Fracking: Economic and Environmental Considerations

If the market price for natural gas in the United States remains at its current level for any length of time, can shale gas resources currently under lease be exploited economically? Given variations in lease terms and numerous other factors, the answer may well be no. To understand why this is so, an explanation of the economic facts of life in shale gas production is in order. As in most things, it all comes down to costs versus revenues.
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Curse of Crude: Higher Prices Result in Greedy Grabs

While the consumer media bemoan rising gas prices, industry insiders understand that crude oil price increases can be a blessing and a curse.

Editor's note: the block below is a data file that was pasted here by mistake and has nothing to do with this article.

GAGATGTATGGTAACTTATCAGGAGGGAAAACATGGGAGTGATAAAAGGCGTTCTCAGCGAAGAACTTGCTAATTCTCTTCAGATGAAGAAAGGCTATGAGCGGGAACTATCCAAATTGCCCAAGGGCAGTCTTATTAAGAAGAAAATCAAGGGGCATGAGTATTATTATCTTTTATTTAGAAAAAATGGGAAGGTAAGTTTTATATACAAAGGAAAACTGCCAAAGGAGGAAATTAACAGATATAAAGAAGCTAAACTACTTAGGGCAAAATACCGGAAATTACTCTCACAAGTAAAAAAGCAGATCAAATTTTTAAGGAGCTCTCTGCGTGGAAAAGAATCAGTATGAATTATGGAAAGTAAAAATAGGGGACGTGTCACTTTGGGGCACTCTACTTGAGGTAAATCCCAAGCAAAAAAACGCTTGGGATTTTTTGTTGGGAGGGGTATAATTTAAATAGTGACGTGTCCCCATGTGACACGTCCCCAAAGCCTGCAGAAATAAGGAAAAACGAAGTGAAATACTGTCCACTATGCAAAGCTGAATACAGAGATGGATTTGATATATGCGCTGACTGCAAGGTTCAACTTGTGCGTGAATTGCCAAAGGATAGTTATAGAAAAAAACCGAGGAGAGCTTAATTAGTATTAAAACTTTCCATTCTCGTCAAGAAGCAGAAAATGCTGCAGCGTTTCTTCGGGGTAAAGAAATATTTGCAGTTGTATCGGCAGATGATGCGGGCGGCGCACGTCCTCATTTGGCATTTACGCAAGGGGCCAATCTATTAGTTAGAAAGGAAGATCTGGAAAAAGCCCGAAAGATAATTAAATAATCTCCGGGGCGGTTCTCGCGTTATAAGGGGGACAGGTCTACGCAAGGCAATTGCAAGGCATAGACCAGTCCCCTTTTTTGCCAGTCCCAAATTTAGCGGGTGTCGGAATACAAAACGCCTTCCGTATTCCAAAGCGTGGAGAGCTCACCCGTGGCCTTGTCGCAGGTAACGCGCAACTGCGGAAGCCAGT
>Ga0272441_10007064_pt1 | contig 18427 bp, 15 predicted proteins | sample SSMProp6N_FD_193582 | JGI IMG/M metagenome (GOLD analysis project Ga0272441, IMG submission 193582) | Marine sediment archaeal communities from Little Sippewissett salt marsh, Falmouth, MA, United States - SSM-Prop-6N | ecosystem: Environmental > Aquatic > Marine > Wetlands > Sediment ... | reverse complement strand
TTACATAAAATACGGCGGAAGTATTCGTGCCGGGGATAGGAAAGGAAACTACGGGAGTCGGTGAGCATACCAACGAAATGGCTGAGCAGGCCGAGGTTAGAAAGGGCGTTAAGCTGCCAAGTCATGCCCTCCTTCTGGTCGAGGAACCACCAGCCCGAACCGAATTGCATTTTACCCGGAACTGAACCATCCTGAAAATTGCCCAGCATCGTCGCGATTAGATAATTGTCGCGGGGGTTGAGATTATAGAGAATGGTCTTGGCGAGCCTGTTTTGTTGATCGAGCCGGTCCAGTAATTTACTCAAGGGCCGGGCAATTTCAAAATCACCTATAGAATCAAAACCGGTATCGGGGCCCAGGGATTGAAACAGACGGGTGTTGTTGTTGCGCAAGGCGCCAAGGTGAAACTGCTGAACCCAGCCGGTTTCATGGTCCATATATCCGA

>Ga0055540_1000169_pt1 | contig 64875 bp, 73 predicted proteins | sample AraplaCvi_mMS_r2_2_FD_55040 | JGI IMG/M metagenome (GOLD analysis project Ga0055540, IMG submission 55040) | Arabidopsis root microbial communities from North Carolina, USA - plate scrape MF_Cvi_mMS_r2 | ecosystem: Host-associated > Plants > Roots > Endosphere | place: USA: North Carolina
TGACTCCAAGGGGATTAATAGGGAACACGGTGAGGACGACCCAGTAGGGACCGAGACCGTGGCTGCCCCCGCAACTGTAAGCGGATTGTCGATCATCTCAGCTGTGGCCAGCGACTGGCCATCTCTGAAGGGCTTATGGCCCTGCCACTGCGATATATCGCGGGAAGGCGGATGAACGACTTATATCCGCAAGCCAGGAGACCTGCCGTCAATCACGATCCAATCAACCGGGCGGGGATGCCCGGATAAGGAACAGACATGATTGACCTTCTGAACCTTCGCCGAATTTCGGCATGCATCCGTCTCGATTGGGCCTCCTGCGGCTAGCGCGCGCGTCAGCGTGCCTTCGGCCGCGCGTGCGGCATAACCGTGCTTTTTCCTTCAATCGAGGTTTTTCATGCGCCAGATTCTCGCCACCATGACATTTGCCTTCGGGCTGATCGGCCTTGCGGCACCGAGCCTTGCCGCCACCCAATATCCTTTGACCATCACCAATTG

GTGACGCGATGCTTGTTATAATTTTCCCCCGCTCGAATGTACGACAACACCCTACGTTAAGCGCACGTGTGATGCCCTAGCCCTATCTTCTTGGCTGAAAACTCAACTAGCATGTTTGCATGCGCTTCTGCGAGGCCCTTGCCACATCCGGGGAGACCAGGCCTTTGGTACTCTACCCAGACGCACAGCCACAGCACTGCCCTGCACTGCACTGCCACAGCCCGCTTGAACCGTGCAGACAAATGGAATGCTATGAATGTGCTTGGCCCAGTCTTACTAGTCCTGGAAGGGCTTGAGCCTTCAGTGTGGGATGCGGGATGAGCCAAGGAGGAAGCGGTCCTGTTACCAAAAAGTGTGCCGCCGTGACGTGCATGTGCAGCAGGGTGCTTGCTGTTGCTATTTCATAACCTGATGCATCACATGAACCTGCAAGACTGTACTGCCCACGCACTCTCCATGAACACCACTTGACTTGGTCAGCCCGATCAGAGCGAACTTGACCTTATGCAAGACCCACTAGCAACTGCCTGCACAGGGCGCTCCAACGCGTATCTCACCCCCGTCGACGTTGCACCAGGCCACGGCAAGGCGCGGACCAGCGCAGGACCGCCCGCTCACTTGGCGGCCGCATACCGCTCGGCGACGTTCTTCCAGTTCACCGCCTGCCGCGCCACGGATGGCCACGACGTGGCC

The blessing: oil companies reap greater returns on their investments in drilling, extraction and refining, providing capital for further exploration and drilling operations.
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Financing Drivers for U.S. Land-based Exploration and Production Activities

The U.S. market has experienced a strong and steady rebound in rig count from the trough witnessed in mid-2009. Ironically, the same reasons that collapsed the rig count (a decline in commodity prices and poor capital market conditions), has also facilitated the rebound. More importantly, we are seeing strong interest in the sector from lenders due to the acceptance that the current level of production activity and collateral values will be sustainable. This has the potential to allow a continued high level of drilling activity in the intermediate term.
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